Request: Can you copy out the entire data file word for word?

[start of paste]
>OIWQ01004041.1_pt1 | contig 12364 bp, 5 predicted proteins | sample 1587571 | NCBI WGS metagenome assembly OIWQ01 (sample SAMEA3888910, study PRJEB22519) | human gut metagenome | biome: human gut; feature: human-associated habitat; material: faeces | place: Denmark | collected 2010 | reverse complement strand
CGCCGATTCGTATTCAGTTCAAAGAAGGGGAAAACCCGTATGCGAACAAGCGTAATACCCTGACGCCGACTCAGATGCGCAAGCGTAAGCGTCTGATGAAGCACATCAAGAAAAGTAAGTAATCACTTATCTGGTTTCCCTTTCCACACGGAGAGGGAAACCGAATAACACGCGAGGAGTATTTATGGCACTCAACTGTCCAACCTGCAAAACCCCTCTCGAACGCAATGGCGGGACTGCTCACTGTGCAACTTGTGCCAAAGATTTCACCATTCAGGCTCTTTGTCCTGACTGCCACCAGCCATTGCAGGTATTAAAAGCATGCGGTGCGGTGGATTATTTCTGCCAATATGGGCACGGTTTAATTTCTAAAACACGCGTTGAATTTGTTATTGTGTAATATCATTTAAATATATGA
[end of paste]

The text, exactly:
>OIWQ01004041.1_pt1 | contig 12364 bp, 5 predicted proteins | sample 1587571 | NCBI WGS metagenome assembly OIWQ01 (sample SAMEA3888910, study PRJEB22519) | human gut metagenome | biome: human gut; feature: human-associated habitat; material: faeces | place: Denmark | collected 2010 | reverse complement strand
CGCCGATTCGTATTCAGTTCAAAGAAGGGGAAAACCCGTATGCGAACAAGCGTAATACCCTGACGCCGACTCAGATGCGCAAGCGTAAGCGTCTGATGAAGCACATCAAGAAAAGTAAGTAATCACTTATCTGGTTTCCCTTTCCACACGGAGAGGGAAACCGAATAACACGCGAGGAGTATTTATGGCACTCAACTGTCCAACCTGCAAAACCCCTCTCGAACGCAATGGCGGGACTGCTCACTGTGCAACTTGTGCCAAAGATTTCACCATTCAGGCTCTTTGTCCTGACTGCCACCAGCCATTGCAGGTATTAAAAGCATGCGGTGCGGTGGATTATTTCTGCCAATATGGGCACGGTTTAATTTCTAAAACACGCGTTGAATTTGTTATTGTGTAATATCATTTAAATATATGA